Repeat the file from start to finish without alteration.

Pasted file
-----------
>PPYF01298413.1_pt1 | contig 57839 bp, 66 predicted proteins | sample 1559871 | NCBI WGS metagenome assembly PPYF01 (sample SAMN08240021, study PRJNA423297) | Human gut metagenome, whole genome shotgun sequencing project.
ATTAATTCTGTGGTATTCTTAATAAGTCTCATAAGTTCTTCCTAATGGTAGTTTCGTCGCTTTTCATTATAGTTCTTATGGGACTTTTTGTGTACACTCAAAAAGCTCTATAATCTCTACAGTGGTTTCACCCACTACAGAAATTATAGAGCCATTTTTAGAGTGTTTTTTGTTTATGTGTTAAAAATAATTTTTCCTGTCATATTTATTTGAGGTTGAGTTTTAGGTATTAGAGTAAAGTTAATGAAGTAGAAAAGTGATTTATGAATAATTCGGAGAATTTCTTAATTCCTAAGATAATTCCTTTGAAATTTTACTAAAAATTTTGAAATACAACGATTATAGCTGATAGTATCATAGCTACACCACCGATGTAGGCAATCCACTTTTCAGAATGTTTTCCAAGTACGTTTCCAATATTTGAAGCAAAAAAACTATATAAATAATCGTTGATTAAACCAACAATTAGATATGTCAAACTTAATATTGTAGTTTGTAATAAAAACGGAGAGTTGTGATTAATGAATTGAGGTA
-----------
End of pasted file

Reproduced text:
>PPYF01298413.1_pt1 | contig 57839 bp, 66 predicted proteins | sample 1559871 | NCBI WGS metagenome assembly PPYF01 (sample SAMN08240021, study PRJNA423297) | Human gut metagenome, whole genome shotgun sequencing project.
ATTAATTCTGTGGTATTCTTAATAAGTCTCATAAGTTCTTCCTAATGGTAGTTTCGTCGCTTTTCATTATAGTTCTTATGGGACTTTTTGTGTACACTCAAAAAGCTCTATAATCTCTACAGTGGTTTCACCCACTACAGAAATTATAGAGCCATTTTTAGAGTGTTTTTTGTTTATGTGTTAAAAATAATTTTTCCTGTCATATTTATTTGAGGTTGAGTTTTAGGTATTAGAGTAAAGTTAATGAAGTAGAAAAGTGATTTATGAATAATTCGGAGAATTTCTTAATTCCTAAGATAATTCCTTTGAAATTTTACTAAAAATTTTGAAATACAACGATTATAGCTGATAGTATCATAGCTACACCACCGATGTAGGCAATCCACTTTTCAGAATGTTTTCCAAGTACGTTTCCAATATTTGAAGCAAAAAAACTATATAAATAATCGTTGATTAAACCAACAATTAGATATGTCAAACTTAATATTGTAGTTTGTAATAAAAACGGAGAGTTGTGATTAATGAATTGAGGTA